John William Polidori: extremely under-appreciated, my best friend is credited with everything but it’s okay, smarter than anyone in the squad by far, genius-level science nerd but only 2 people know about it, quietly consumed by depression, (INTP)

Percy Shelley: chaotic good, rich kid with robin hood philosophy, SJW in theory, avoids responsibility at all costs in reality, king of all hipsters, got beaten up in highschool 4 billion times a day, lowkey mad scientist, ahead of the curve by at least a century (ENTP)

Edward John Trelawny:  changed his own diapers, ready to debate your ass, also ready to set you on fire, actually takes care of shit when needed, got maybe 25% of credit for being a badass but couldn’t care less, lowkey master strategist, fucking cool on the DL, has backup plan, outlives everyone (INTJ)

Mary Wollstonecraft: I Don’t Give a Damn About My Reputation!, kicks patriarchy’s ass every day before breakfast, gets shit done, always harsh and critical but actually domestic and motherly, trail-blazer 4 lyfe (ENTJ)

Ada Lovelace: not allowed to have fun, has fun mathematically, rolling deep with alpha genius crew, makes terrible first impression, loved by all once they get to know her, Unpopular Girl at School™  (ISTJ)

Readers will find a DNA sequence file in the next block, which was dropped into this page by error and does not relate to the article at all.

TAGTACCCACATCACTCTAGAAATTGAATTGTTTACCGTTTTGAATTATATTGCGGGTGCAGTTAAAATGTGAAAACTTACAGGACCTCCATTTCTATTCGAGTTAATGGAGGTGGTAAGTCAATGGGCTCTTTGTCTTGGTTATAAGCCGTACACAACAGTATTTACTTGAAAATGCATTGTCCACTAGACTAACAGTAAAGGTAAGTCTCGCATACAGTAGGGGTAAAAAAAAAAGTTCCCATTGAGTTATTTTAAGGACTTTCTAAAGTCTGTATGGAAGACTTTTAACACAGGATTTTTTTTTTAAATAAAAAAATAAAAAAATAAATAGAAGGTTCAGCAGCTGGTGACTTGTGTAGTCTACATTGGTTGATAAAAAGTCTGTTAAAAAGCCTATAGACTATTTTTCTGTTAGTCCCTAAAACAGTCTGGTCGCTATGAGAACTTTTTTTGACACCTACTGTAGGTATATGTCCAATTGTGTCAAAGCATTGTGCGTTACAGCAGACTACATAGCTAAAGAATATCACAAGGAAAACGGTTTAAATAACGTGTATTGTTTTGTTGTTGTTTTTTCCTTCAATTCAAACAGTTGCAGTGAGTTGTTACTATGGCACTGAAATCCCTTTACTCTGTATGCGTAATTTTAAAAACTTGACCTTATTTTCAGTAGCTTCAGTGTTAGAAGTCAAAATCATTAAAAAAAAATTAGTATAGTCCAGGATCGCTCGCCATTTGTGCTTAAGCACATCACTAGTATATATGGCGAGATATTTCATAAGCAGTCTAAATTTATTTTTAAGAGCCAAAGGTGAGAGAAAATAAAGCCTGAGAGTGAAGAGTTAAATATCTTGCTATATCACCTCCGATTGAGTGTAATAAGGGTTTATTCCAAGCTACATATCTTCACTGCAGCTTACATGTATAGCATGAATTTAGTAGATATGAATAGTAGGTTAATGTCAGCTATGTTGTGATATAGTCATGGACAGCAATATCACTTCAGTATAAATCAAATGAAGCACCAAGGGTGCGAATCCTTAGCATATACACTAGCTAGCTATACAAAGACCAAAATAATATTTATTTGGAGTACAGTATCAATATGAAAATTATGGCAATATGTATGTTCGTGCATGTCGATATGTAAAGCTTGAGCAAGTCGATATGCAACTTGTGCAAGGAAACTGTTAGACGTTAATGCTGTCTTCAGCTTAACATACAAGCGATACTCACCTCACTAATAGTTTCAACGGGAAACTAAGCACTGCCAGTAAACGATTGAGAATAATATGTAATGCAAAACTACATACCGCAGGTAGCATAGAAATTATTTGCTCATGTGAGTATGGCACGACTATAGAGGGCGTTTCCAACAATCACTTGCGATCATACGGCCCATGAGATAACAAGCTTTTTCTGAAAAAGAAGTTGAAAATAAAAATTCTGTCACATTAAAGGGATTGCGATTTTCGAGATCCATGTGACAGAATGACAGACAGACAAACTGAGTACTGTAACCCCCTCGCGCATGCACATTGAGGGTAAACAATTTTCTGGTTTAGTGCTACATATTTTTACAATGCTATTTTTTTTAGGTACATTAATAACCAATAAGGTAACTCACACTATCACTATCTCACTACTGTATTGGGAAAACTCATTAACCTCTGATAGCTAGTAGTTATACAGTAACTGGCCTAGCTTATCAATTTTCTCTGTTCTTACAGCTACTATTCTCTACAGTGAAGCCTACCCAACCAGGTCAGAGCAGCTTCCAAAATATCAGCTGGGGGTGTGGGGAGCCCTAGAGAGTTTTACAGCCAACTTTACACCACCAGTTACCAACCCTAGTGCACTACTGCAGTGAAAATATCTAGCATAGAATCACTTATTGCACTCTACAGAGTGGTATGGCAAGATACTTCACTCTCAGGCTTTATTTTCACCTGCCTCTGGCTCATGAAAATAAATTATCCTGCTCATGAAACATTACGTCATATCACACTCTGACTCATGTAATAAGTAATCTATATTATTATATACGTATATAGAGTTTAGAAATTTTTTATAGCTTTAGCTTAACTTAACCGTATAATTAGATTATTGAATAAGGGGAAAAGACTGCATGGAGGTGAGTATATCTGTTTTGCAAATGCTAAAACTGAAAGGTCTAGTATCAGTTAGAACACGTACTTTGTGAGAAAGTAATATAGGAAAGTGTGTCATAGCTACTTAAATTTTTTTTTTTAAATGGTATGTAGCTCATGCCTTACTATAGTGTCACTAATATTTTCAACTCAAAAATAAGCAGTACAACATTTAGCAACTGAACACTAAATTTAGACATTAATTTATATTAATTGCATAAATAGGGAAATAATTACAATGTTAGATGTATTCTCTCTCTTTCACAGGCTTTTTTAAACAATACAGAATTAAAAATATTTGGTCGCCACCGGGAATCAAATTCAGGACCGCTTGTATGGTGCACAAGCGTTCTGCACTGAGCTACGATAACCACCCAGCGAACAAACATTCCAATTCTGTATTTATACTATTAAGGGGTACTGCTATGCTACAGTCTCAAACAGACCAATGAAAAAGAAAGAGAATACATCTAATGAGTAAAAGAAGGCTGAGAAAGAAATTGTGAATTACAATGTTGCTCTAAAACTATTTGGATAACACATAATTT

Sir Walter Scott: organizes everything always and forever, *is clearly in a state of crisis* i don’t need your charity!, works hard parties never, gives credit where it’s due, slightly/extremely obsessed with antiques (ESTJ)

Maria Edgeworth: can smell a fuckboi from 20 miles away, stays in her lane, takes care of things, embodiment of suburban orderliness and simple happiness, brings the best kind of muffins to the bake sale and everybody loves them but also secretly hates them because they shut down every party 4 hours early (ISFP)

Lady Morgan: tiny and ready to fight, runs through the meadow whimsically, Miss Genuine Popularity™, is here to have a good time, loves: 1. food 2. music 3. dancing, hates: 1. rules and 2. bad vibes (ESFP)

John Keats: aesthetic blogger, gives away his lunch money, embarrassed, in a relationship with melancholy, snuggling with tea and books, rarely in love but then fanatically, talks about pretty things and death (ISFJ)

Claire Clairmont: listen up fives a ten is speaking, talks shit in over 5 languages, Primadonna Girl, lowkey puppetmaster, lives for drama, groupie, will get the most popular guy at school by any means necessary, kinks include being the other woman and attention (ESFJ)

Jane Austen: has an etsy store, is around people a lot but always ends up observing rather than engaging, lowkey loves gossip but hates people who gossip, interested in drama but annoyed by confrontation, family is the real deal, is deeply critical but not openly (INFJ)

Jane C. Loudon: humble, self-aware and well-rounded, genius but that’s a secret even to themselves, great at explaining things to others in a kind and helpful way, appreciates the tiny nice things in life, gets absorbed in other people’s lives (ENFJ)